Our View: Don’t Let Grinder Pumps Derail Wastewater Plan
How do you get a fiscally conservative community to agree to spend $300 million on a wastewater management plan? It’s no small feat. But it was done based on a simple principle: equity.
Whether they own property deep in the woods of South Chatham or right on the beach, Chatham residents have a clear interest in maintaining the town’s water quality. Citizens all over town enjoy swimming and boating, they eat local seafood and drink tap water, and they enjoy high property values based on the desirability of being close to the ocean. So in an inspired political move, the town opted to pay for the 30-year sewer system expansion using property taxes rather than betterments. Everyone benefits, everyone pays.
The issue of grinder pumps challenges that equity. Because of a whim of topography, one property owner might be on the hook for $15,000 or more, over and above what a neighbor on a gravity feed might pay to connect to the sewer. Grinder pumps are needed for connections to low-pressure sewer mains, which can be installed at a shallower depth than gravity mains. That means that residents of some neighborhoods have to pay more as individuals so that the town can reduce the taxpayer-borne sewer construction costs.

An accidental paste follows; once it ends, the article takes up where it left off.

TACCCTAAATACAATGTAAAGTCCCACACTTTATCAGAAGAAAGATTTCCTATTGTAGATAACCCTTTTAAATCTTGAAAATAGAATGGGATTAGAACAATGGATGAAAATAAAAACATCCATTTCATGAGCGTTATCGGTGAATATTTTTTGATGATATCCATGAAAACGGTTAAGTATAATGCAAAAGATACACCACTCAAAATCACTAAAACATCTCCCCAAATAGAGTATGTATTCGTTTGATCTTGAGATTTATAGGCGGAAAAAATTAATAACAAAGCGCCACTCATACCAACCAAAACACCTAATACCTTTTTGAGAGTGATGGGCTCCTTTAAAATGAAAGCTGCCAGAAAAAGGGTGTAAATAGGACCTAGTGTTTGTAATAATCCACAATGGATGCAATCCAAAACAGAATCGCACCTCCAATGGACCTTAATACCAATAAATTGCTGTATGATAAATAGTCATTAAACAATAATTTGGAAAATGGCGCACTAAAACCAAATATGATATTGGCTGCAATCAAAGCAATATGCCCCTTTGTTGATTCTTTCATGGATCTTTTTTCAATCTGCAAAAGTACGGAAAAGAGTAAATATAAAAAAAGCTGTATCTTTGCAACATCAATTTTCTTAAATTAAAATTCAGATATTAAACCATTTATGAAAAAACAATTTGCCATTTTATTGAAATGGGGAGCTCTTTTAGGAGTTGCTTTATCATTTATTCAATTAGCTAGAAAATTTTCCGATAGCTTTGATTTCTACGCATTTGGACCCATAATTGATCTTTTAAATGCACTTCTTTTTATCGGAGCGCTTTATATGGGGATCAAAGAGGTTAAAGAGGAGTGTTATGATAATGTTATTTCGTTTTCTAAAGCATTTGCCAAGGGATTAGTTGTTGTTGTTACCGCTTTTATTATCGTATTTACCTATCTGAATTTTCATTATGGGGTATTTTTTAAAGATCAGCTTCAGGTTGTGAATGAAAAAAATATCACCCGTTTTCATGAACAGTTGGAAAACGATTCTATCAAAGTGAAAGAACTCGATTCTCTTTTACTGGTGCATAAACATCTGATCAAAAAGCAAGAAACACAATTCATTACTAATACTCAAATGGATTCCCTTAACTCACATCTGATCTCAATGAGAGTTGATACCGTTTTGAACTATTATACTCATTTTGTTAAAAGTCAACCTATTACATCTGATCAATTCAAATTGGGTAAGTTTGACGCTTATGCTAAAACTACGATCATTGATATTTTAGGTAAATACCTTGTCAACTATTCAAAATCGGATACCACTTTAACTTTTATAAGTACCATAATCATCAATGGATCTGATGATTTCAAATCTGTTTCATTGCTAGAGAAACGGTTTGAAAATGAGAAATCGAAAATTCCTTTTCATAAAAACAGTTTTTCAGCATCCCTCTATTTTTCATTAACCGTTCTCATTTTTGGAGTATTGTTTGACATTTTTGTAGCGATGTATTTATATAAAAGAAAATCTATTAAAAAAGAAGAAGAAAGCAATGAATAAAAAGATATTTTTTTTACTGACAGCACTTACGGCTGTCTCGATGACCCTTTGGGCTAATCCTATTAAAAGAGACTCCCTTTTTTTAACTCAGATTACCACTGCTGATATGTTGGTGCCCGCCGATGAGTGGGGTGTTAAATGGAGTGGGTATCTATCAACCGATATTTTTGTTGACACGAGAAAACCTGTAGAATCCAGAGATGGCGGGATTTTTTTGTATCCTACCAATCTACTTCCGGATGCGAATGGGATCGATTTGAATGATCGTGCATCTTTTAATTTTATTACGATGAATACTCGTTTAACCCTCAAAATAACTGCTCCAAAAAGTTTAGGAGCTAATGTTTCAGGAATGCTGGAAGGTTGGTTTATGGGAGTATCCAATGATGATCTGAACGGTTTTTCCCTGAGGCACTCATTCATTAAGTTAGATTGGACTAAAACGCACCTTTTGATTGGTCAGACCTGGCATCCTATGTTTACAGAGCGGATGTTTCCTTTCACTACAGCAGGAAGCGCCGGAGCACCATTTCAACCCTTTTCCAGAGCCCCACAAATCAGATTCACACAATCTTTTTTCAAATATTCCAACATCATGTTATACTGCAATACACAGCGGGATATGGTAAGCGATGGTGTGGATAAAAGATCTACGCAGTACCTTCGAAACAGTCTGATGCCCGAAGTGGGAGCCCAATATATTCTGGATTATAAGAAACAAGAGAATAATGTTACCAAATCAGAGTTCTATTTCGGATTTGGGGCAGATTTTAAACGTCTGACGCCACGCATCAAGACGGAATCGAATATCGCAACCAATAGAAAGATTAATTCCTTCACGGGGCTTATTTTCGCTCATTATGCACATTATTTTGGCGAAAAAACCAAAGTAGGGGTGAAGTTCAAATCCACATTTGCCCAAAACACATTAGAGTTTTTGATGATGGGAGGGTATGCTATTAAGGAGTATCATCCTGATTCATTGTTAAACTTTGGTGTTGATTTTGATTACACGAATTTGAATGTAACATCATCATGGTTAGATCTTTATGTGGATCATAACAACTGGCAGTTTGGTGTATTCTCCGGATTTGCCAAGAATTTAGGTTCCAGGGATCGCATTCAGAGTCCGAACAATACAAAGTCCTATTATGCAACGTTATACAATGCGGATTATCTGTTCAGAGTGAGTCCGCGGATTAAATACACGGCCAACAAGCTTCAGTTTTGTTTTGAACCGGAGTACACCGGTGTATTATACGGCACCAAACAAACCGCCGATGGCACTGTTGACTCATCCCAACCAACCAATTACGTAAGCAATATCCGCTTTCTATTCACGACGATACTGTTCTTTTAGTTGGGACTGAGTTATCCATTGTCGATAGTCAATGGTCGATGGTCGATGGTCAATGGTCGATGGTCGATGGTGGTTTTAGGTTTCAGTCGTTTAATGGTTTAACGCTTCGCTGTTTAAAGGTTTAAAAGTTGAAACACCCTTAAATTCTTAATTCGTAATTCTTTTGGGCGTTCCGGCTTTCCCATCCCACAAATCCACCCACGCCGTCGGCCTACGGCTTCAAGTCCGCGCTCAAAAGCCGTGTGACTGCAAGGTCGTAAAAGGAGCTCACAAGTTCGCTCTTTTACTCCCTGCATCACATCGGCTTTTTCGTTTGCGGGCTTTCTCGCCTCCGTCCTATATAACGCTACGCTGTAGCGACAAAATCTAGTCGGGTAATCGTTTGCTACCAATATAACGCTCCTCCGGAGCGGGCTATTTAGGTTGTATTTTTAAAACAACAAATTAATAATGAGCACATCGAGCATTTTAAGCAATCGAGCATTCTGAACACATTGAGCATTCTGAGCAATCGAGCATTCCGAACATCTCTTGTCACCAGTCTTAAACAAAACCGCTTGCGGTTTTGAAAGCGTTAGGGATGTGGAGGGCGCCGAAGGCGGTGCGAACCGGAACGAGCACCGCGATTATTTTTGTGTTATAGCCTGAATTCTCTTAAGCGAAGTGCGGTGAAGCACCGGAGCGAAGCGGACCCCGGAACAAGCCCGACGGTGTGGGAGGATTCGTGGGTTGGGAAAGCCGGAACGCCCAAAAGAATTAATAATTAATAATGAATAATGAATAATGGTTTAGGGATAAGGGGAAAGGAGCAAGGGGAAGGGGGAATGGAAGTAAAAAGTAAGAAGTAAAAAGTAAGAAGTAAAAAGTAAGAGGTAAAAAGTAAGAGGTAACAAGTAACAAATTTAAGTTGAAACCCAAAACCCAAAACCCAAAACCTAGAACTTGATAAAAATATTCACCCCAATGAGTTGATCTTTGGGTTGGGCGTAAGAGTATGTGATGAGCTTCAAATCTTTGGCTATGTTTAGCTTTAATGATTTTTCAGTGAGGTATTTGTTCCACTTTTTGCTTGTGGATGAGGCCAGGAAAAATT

For a moment, set aside the ethics of that kind of inequity. Consider it from a political perspective. Chatham’s sewer system expansion is far from complete, and every few years, town officials ask voters to approve millions of dollars to fund the upcoming phases of the job. It’s work that simply must continue, but it could grind to a halt if voters refuse to write the next check. That would be an environmental tragedy, as well as a fiscal and legal one.
If you don’t think a small, vocal minority of voters can shape action at town meeting, then, well, you’ve never been to town meeting.
For the sake of equity and political expediency, we urge the water and sewer advisory committee and the select board to craft a policy that allows taxpayers to foot the bill for purchasing and maintaining grinder pumps. A careful fiscal examination will probably show that the cost of doing so is minimal when combined with the rest of the sewer project.
A final note: while Orleans may have a fairly small number of areas where grinder pumps are needed for its sewer, that may not be the case in Harwich, where the topography of the west side of town could mean that many homeowners end up relying on them. The same fiscal and political realities apply here, too.
Please support The Cape Cod Chronicle by subscribing today!